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5 Benefits of Breaks

5 Benefits of Breaks

Aug 14, 2020

AdCeler8 Collaborator

It has been some time since the workaholic employee, who works without pause, who does not get up from his desk for anything, does not have lunch, is constantly connected with the company and always working overtime has left an admired standard and example to be followed.

The concept of productivity is not related to a large amount of work. It’s not always the person who works the hardest, without a break, that achieves the best results.

On the contrary, excessive, continuous, routine work can impair your performance.

With a lighter and more creative mind, productivity tends to increase. 

This is a logical consequence of breaks during work: you are able to deal better with your tasks, are more productive and efficient and therefore produce higher quality work!

These days companies are more and more concerned about the health and well-being of their employees, after all it's a well known fact- the healthier and happier someone feels, the more productive they will be.

Whether it's lunchtime, during your tea break, or just getting up a bit from your table to stretch your legs- these breaks are essential to make your workday more effective.

We list 5 benefits that taking a break while working can bring to you:

  • It increases your creativity

Creativity is important in a professional environment. Professionals, freelancers and entrepreneurs from different segments depend on innovation and creativity to achieve results.

A tired mind is unlikely to be able to produce good ideas. For this reason, clearing  your mind and pausing during work also contributes to awakening creativity.

  • Rest your eyes 

Spending hours in front of your computer can be very harmful to your eyes. Sporadic breaks help preserve the health of your vision.Prevents injuries from staying in the same position.

Staying in the same position for hours can contribute to developing certain occupational illnesses or repetitive strain injuries. Taking a break from your chair can make you less prone to developing musculoskeletal issues.

  • Helps clear the mind

Everyone who has spent a lot of time on repetitive tasks knows how stressful it can be. Whether inside an office, at home or in any work environment, the continuous execution of tasks puts strain on our mental health.

Taking a break during work helps to clear the mind, bringing relaxation and a feeling of relief.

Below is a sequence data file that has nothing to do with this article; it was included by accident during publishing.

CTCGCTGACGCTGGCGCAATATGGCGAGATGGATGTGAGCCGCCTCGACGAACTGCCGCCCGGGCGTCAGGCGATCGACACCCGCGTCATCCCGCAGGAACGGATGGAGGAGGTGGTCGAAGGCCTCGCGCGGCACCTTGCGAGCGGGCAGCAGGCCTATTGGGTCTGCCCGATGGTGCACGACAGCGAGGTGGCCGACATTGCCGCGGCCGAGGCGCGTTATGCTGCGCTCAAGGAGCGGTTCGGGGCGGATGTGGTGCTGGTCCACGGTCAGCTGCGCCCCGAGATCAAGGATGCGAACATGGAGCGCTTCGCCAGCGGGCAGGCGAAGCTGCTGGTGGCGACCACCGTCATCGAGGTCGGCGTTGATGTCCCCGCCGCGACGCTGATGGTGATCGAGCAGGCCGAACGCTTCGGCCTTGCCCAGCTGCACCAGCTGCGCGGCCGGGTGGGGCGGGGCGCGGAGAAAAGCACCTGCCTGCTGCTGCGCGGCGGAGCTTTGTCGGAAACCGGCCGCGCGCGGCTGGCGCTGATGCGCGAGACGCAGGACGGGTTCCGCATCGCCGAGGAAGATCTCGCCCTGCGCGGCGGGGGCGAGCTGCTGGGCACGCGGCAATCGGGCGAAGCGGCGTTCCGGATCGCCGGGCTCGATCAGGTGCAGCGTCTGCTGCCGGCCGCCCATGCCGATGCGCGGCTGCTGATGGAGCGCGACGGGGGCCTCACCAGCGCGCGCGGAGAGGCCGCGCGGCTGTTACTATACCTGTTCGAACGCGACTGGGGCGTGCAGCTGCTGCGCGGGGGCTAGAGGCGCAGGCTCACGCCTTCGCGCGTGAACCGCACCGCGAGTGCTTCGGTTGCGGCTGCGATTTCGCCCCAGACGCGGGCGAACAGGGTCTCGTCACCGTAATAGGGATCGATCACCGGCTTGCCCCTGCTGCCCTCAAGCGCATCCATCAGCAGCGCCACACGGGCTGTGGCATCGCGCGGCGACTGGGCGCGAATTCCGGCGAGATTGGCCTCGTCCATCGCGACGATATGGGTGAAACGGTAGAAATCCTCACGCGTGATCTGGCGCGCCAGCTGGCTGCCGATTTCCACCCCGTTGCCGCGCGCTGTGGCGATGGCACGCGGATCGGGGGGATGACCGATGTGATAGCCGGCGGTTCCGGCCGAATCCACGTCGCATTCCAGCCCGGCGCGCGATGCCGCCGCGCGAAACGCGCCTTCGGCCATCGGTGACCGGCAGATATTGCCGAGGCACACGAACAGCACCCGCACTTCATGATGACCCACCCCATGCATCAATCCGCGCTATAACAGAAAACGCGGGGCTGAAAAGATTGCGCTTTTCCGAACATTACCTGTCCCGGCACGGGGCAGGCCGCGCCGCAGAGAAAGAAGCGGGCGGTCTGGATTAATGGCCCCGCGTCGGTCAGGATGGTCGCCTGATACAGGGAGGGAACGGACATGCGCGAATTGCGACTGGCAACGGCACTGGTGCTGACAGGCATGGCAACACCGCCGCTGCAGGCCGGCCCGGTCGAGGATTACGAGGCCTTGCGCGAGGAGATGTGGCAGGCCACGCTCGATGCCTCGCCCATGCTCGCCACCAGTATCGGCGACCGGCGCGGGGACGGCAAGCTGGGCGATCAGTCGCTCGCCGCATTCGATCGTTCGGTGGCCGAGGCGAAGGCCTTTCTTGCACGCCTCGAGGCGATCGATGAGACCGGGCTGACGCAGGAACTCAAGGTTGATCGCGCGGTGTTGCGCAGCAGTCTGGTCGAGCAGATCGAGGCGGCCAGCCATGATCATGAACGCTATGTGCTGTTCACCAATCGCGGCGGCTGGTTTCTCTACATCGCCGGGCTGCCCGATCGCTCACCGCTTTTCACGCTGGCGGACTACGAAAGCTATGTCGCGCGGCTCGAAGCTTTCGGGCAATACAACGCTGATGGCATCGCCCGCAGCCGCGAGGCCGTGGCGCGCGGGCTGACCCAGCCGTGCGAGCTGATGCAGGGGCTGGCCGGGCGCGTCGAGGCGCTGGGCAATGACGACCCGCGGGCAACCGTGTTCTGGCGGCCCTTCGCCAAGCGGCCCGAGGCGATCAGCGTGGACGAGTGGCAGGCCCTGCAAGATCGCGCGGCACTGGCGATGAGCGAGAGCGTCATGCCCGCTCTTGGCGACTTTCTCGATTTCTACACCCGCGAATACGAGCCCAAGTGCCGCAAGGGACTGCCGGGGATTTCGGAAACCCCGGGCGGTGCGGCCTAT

• Helps in decision making

If you've ever tried to make important decisions with a head full of problems, in the middle of a hectic work routine, you know how complicated this can be. We make better decisions when we are able to reflect and reason clearly.

In a work environment, a routine is very important and helps maintain a regular work rhythm.

However, it is important that the routine is broken through short breaks.

They help you to put your thoughts in order, breathe calmly and think of the best strategies to solve problems and generate results.

Want some tips for including breaks during your day to day work?

One is to plan your work schedule well. That way you will be able to maintain the habit of resting between activities.

Remember to separate intellectual activities from bureaucratic tasks. You don't want to do something that requires creativity after wearing yourself out with a tiring, mechanical task. 

An interval between these two types of tasks can be a great idea.

The length of the break will depend a lot on your routine and your professional profile. 

The tip is to take two to three breaks a day, each at least five-10 minutes long.

Use that time for yourself. It is possible to rest, eat and even meditate. 

The important thing is not to think about work during the break, to return with much more energy, creativity and motivation!

Karin Muller

Karin Mueller is co-owner of Solaris tea and has been working in the field of wellness and health for over 20 years now. She is a Medical Herbalist (BSc Hons), practising Midwife (BSc Hons), Massage and Spa therapist and experienced course facilitator and teacher on a wide range of topics related to mindfulness, meditation and women’s health. She is currently also studying in the ‘Medicine of Light’ school to deepen her spiritual practise.